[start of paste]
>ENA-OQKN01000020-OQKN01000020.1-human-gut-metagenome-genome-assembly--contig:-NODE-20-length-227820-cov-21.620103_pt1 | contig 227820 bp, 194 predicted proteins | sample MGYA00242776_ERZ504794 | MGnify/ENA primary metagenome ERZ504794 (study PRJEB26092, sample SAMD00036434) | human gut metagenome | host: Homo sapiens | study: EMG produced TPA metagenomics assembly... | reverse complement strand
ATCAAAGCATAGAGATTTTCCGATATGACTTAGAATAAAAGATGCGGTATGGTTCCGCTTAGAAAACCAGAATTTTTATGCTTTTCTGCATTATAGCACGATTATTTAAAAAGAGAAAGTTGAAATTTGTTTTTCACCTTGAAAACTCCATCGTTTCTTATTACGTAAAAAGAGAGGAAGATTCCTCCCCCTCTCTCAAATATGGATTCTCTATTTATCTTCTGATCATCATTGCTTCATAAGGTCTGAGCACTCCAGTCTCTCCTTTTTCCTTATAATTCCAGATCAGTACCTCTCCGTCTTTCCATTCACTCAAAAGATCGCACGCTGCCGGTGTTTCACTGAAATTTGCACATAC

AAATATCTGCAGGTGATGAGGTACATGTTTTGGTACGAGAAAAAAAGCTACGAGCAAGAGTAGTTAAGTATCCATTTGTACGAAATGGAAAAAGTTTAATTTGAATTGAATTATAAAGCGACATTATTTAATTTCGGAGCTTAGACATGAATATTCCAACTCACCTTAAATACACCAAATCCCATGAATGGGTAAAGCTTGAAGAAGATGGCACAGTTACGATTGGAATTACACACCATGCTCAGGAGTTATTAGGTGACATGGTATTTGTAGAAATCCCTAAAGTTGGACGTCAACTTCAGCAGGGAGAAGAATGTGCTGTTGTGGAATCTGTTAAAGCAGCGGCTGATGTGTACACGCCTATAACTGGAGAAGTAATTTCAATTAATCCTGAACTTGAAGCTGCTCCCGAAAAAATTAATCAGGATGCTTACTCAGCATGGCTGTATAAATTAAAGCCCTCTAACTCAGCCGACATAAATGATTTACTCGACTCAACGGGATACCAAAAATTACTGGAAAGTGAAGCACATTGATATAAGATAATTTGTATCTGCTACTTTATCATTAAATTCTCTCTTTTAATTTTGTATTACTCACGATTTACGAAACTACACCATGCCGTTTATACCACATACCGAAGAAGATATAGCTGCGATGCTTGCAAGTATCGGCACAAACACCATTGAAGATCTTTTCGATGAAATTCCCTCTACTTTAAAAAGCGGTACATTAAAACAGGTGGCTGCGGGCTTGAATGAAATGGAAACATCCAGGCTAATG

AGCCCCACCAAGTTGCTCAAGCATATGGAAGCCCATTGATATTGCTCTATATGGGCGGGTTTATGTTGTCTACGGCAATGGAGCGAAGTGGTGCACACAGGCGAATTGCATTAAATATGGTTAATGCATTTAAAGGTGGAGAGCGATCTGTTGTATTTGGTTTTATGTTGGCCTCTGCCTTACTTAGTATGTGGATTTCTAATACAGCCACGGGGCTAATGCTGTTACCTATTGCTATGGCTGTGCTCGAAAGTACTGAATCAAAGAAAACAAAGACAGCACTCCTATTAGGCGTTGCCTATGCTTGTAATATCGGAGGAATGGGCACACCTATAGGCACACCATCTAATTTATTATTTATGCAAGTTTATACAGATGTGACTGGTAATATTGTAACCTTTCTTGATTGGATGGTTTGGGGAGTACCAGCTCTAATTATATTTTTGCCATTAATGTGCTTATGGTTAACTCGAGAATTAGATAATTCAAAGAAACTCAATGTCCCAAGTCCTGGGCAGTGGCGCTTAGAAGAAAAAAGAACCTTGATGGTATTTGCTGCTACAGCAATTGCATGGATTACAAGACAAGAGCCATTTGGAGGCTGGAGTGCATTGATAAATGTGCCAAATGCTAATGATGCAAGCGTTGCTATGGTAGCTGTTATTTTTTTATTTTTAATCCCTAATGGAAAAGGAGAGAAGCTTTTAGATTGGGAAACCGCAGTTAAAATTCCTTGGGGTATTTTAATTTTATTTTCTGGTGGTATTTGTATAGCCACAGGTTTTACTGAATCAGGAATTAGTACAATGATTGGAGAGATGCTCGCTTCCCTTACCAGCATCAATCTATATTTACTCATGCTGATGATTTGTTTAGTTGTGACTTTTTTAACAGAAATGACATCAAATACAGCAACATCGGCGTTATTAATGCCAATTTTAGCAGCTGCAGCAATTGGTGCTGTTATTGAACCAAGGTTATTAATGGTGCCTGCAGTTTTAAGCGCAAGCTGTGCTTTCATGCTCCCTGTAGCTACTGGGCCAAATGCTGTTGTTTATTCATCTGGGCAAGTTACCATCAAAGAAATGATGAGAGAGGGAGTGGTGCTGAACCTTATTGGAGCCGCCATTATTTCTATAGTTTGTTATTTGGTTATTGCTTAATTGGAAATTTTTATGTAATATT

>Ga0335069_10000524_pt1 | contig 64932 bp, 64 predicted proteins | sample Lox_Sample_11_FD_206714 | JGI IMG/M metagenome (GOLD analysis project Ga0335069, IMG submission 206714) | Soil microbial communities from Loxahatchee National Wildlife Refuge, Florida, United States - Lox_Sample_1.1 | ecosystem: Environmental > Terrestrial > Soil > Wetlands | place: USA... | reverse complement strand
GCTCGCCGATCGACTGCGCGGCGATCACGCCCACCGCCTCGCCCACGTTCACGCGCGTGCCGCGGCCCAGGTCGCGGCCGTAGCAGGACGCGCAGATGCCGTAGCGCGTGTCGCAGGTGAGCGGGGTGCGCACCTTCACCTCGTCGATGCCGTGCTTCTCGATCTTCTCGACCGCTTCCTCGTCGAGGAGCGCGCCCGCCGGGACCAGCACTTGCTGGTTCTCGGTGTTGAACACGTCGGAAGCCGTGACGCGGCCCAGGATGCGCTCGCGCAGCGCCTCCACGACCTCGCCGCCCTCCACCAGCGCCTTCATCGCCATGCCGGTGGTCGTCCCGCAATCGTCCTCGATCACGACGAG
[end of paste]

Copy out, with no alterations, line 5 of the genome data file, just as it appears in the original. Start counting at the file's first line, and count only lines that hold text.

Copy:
>Ga0335069_10000524_pt1 | contig 64932 bp, 64 predicted proteins | sample Lox_Sample_11_FD_206714 | JGI IMG/M metagenome (GOLD analysis project Ga0335069, IMG submission 206714) | Soil microbial communities from Loxahatchee National Wildlife Refuge, Florida, United States - Lox_Sample_1.1 | ecosystem: Environmental > Terrestrial > Soil > Wetlands | place: USA... | reverse complement strand